At the far end of town is the road leading up to the coffee farm called Boquete Plantation. We had a two-bedroom mountain casita waiting for us at the top.
The road going up was paved and in great shape – a nice surprise. It was lined with reflectors for night driving, and it wound up the mountain in switchbacks.
Come back here tomorrow for our continuing story of Boquete.......in the meantime, check out this video of some of our drive. Just stunning scenery.....
Angus had his first surfing lesson with Ricardo today. Just look at him! He had so much fun. And, as you can see when you click on the video link below, he almost got up! Chris tagged along for his second lesson - and he still hasn't managed to stay standing!
Did I mention that surfing is really hard??
Well, here we are, settling in nicely to our new condo in Gorgona!
Our trip down was unbelievably smooth - flight arrived in Panama City early and our driver was ready and waiting for us. Drive to our condo was just over an hour. The scenery along the Panamerican Highway is beautiful - green mountains all around.
At our condo, we were greeted by Juan - very sweet property manager - who got us settled into our new unit almost right away. Of course, we were exhausted! But also exhilerated. Especially Angus. He had never been here before, and despite our repeated assurances that he was going to love his new home, he was his usual sceptical self.
But once he saw this place, that all changed. He was beside himself with excitement at just how nice the condo is. The bedrooms, the bathrooms, the kitchen, the huge living area - the big flat-screen TV! - and, of course, the fantastic beach. Everything so modern and new. High-end kitchen and bathrooms. Super-comfy beds and pillows. All the linens, towels, etc. you could possibly need. And much larger than we remembered - plenty of room for guests!
But the creme-de-la-creme of this place is on the balcony - THE VIEW. I have been trying to wrap my head around the fact that I will be waking up to this view every day - that we're not just a "visitor" - but it still hasn't sunk in. I can't imagine ever getting tired of a 180-degree blue ocean view as I type away on this laptop. It is truly spectacular, and no pics or video can really capture it completely.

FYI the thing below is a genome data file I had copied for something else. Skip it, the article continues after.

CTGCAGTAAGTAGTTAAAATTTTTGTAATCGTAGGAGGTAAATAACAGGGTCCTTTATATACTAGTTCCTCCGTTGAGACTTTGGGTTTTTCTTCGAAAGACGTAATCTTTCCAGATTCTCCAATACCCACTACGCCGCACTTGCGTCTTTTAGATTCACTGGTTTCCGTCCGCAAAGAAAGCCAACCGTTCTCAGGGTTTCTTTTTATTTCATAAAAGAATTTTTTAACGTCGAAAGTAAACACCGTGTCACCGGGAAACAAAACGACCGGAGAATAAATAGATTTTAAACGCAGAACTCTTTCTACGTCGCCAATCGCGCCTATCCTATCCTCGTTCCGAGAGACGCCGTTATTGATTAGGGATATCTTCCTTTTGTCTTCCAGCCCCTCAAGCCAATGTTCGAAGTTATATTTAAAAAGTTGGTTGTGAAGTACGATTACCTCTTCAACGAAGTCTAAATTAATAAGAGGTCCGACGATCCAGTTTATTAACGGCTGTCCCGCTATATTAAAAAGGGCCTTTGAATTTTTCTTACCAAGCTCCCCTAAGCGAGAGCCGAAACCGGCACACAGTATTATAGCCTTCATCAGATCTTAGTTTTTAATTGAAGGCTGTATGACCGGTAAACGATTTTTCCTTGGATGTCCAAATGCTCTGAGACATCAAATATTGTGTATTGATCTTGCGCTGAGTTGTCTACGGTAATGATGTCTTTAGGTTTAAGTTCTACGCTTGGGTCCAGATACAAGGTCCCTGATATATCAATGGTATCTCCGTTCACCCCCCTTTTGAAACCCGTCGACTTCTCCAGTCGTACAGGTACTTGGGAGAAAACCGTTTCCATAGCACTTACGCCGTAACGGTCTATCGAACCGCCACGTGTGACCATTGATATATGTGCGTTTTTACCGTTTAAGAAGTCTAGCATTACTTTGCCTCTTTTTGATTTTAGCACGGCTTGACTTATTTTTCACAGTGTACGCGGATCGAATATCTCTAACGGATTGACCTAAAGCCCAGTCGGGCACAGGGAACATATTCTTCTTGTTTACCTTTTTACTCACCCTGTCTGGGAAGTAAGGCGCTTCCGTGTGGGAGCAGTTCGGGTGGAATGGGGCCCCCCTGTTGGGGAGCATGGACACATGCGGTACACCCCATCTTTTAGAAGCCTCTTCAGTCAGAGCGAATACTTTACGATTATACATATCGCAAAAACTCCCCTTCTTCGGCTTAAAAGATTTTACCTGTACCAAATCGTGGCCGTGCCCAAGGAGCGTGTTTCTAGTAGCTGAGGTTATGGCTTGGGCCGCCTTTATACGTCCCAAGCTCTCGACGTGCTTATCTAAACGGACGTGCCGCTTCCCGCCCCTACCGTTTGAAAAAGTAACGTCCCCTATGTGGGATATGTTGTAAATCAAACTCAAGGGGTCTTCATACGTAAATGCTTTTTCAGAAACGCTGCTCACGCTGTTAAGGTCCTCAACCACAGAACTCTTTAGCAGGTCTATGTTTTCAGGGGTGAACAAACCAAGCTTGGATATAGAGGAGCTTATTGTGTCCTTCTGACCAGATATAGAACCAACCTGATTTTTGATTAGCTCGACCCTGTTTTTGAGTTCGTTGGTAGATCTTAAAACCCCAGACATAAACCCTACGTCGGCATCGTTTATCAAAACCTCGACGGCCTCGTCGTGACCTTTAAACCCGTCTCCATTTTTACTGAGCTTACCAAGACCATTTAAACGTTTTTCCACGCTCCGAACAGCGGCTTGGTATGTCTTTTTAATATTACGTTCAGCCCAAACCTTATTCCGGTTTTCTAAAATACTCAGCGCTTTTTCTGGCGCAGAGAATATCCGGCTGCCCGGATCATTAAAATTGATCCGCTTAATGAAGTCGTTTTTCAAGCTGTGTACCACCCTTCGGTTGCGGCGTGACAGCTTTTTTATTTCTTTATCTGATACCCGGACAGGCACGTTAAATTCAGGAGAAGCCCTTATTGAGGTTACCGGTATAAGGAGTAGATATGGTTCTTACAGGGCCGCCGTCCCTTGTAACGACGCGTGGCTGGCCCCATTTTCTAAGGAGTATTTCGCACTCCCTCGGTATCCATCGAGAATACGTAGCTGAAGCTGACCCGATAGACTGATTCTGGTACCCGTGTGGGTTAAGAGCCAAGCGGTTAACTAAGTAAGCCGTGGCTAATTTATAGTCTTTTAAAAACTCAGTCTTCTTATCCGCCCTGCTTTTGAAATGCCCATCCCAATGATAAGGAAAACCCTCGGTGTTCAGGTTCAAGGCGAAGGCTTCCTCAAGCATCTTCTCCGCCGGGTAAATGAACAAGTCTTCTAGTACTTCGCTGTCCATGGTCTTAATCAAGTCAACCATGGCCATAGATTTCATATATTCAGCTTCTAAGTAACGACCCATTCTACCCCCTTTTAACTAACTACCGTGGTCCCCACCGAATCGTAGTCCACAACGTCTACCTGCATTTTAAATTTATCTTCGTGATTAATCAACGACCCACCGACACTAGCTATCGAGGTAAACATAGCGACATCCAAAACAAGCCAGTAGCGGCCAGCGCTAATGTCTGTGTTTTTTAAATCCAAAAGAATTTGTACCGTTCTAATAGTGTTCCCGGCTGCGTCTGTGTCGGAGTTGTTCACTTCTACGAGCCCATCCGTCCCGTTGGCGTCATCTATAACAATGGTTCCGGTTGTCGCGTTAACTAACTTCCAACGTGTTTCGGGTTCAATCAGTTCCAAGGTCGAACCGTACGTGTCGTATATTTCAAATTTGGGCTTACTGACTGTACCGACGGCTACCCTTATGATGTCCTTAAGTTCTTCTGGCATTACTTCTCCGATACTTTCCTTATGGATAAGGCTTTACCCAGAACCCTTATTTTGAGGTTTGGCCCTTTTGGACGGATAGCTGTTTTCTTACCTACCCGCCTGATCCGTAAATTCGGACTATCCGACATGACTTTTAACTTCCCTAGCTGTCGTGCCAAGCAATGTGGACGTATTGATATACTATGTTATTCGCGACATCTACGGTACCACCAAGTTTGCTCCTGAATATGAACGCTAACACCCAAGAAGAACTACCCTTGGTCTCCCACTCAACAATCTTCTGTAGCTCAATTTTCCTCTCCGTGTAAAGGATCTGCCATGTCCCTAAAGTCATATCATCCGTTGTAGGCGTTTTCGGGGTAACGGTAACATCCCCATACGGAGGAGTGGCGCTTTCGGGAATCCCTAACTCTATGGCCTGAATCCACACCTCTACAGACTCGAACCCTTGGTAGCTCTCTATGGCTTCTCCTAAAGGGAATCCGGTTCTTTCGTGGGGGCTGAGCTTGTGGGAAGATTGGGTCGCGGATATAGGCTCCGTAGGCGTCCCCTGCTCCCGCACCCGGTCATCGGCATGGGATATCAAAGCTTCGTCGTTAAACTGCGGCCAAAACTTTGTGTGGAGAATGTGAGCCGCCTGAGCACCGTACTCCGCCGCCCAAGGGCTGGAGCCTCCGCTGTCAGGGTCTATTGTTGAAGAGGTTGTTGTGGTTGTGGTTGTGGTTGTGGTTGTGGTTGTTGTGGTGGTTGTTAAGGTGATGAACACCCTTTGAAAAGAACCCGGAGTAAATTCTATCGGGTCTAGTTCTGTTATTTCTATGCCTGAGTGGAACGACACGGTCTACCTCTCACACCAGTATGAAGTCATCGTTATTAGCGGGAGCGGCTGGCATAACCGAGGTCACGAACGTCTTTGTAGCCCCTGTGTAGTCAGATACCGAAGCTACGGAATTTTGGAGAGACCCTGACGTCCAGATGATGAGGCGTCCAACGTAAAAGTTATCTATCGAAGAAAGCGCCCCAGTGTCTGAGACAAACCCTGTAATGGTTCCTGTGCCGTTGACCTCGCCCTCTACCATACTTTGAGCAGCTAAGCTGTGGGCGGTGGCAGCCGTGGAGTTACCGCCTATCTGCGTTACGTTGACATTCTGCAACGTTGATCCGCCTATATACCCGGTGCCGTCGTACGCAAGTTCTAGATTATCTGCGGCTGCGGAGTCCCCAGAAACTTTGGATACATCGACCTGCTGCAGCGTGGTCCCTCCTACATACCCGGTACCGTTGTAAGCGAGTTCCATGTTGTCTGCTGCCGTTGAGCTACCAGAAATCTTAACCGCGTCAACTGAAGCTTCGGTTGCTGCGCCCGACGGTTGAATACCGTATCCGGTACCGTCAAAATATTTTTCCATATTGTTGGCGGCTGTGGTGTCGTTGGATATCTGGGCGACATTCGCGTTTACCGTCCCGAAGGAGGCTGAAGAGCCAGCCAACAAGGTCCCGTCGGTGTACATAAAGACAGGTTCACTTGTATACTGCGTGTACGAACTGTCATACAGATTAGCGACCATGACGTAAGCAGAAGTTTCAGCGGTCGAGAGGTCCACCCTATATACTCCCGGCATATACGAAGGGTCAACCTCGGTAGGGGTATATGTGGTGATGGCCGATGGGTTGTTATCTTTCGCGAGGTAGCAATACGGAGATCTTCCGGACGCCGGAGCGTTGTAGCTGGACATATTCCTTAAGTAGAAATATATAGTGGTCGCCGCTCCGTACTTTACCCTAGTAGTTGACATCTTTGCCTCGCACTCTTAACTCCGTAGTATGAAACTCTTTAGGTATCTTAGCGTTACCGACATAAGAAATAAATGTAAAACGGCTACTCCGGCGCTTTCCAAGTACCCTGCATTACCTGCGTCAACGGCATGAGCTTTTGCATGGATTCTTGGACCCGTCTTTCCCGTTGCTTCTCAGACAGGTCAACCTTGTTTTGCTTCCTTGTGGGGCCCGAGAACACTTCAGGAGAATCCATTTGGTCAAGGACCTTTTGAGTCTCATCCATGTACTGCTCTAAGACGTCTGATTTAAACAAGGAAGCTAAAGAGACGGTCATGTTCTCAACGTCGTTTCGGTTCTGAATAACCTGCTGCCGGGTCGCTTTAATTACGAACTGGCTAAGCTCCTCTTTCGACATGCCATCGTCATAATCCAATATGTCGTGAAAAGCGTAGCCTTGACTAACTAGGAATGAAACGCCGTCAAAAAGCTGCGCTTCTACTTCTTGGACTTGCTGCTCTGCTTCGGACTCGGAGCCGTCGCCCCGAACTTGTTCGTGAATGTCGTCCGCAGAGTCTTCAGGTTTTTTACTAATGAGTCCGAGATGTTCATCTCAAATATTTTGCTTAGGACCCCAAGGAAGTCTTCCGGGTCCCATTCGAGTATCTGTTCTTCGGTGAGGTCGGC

I should mention that one
of our very first impressions upon stepping outside in Panama was JUST
HOW UNBELIEVABLY HOT IT IS. I'm talking stinking, steaming, stupid hot.
It is the rainy season here, and during the rainy season the humidity
shoots up. It is nothing like back home. It doesn't cool down at night
like back home. It is very tempting to run the A/C 24/7, but that's
waaay to expensive. So we contain ourselves - we run it a couple of
hours before bedtime and keep all fans running at all times. And, of
course, the windows and doors all come wide open and the ocean breezes
flow through the place. But even then, IT IS JUST SO HOT.
Anyway, besides getting used to the heat (yes, your body does adjust), we've spent the last few days getting what we need for day-to-day life.
has given us the name of his Spanish teacher so we can sign up for
lessons. They're $5/hr. Can't beat that! But he is also a surfing
instructor, so we're trying to work out a deal for both things. Will
keep you posted on that.
We also have the name of a good doctor at a nearby clinic. The clinic charges anywhere from $7-$10 for a visit. Again, can't beat that!
We just learned about a fish market down the beach where you can get fresh seafood, so we'll be visiting there today or tomorrow.
On the agenda today is to go visit Angus' school. He and his new principal, Kathy, will meet each other for the first time! I'll let you know how that goes.
Ok, gotta go now - time for a swim!